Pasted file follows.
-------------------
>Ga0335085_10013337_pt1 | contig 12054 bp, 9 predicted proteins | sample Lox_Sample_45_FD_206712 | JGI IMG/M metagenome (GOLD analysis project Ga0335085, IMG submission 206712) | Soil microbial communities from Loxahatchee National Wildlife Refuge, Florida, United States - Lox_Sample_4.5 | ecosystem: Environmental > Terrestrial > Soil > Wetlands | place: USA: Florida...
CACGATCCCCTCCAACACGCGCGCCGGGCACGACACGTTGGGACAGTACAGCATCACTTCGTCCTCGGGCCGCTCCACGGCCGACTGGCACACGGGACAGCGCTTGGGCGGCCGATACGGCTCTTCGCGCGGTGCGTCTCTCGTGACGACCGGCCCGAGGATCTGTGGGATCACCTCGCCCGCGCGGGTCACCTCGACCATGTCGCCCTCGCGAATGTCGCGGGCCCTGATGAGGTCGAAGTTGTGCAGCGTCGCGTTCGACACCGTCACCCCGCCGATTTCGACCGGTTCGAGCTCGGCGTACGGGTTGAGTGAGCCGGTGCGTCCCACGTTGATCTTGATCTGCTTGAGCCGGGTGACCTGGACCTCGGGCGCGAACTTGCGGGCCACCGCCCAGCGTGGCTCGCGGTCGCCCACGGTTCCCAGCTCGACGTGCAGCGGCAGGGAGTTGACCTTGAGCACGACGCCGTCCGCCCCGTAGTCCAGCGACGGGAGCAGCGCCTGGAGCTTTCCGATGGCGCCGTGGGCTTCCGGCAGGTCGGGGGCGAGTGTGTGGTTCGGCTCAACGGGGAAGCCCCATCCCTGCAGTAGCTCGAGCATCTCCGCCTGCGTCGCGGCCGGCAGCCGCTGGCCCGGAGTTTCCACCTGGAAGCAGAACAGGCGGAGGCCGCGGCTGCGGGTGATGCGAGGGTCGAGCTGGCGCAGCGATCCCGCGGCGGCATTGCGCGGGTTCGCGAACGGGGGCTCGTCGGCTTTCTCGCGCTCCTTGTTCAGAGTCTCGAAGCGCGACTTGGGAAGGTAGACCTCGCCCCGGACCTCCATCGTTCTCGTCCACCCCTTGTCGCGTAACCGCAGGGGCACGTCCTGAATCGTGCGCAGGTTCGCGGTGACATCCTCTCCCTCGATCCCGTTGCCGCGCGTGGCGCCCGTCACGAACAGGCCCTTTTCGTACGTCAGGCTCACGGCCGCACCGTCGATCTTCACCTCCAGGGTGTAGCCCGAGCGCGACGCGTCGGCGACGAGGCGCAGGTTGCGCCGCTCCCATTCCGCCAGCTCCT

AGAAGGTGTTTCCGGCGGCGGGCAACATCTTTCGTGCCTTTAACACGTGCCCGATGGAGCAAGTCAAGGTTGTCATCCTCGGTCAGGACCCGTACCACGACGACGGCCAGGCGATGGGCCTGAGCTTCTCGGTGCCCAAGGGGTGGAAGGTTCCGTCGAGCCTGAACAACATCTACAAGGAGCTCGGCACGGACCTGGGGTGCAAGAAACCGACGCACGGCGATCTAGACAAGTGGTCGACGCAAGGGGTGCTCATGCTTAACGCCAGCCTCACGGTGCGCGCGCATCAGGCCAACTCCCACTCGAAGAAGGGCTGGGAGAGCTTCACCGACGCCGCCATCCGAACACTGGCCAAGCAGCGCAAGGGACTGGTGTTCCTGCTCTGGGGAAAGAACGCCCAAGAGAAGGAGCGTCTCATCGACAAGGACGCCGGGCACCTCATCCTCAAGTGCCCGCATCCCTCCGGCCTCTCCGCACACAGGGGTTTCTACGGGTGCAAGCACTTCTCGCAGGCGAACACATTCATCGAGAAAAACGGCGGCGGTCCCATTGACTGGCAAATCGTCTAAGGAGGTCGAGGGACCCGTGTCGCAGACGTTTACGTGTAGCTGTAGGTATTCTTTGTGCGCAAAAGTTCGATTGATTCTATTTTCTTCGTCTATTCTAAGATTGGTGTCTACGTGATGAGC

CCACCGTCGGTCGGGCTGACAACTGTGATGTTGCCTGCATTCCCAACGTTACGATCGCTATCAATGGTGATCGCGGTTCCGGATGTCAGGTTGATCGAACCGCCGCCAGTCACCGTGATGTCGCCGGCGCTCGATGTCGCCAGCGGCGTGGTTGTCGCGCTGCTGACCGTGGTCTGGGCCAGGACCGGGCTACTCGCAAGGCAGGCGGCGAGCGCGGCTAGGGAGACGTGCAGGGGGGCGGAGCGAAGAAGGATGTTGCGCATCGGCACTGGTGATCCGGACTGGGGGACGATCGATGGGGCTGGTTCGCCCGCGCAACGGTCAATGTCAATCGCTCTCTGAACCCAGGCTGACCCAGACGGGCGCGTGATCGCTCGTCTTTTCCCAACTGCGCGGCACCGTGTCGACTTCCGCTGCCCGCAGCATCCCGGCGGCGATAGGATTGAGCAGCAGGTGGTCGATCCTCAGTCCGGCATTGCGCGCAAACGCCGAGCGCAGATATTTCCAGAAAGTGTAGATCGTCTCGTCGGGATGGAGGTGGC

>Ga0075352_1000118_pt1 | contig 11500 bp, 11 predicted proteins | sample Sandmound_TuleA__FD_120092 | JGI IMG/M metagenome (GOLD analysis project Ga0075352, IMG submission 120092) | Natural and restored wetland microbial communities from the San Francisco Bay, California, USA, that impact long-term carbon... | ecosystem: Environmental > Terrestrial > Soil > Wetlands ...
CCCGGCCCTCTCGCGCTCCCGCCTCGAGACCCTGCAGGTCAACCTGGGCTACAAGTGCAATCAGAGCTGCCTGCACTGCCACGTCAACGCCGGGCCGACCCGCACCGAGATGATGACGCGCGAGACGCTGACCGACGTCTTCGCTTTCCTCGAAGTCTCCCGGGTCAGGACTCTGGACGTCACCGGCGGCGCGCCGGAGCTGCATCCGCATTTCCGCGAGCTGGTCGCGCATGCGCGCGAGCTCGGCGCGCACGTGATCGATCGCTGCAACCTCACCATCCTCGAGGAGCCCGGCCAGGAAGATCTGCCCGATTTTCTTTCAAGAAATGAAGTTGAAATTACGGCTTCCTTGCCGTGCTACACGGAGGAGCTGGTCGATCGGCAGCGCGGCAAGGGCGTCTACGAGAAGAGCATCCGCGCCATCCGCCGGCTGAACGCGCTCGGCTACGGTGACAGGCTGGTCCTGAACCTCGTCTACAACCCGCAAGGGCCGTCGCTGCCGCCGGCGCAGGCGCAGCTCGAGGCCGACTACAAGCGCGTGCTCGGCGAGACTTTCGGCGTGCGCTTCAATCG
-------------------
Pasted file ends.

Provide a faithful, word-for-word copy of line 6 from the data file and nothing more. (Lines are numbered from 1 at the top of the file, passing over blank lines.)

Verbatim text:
CCCGGCCCTCTCGCGCTCCCGCCTCGAGACCCTGCAGGTCAACCTGGGCTACAAGTGCAATCAGAGCTGCCTGCACTGCCACGTCAACGCCGGGCCGACCCGCACCGAGATGATGACGCGCGAGACGCTGACCGACGTCTTCGCTTTCCTCGAAGTCTCCCGGGTCAGGACTCTGGACGTCACCGGCGGCGCGCCGGAGCTGCATCCGCATTTCCGCGAGCTGGTCGCGCATGCGCGCGAGCTCGGCGCGCACGTGATCGATCGCTGCAACCTCACCATCCTCGAGGAGCCCGGCCAGGAAGATCTGCCCGATTTTCTTTCAAGAAATGAAGTTGAAATTACGGCTTCCTTGCCGTGCTACACGGAGGAGCTGGTCGATCGGCAGCGCGGCAAGGGCGTCTACGAGAAGAGCATCCGCGCCATCCGCCGGCTGAACGCGCTCGGCTACGGTGACAGGCTGGTCCTGAACCTCGTCTACAACCCGCAAGGGCCGTCGCTGCCGCCGGCGCAGGCGCAGCTCGAGGCCGACTACAAGCGCGTGCTCGGCGAGACTTTCGGCGTGCGCTTCAATCG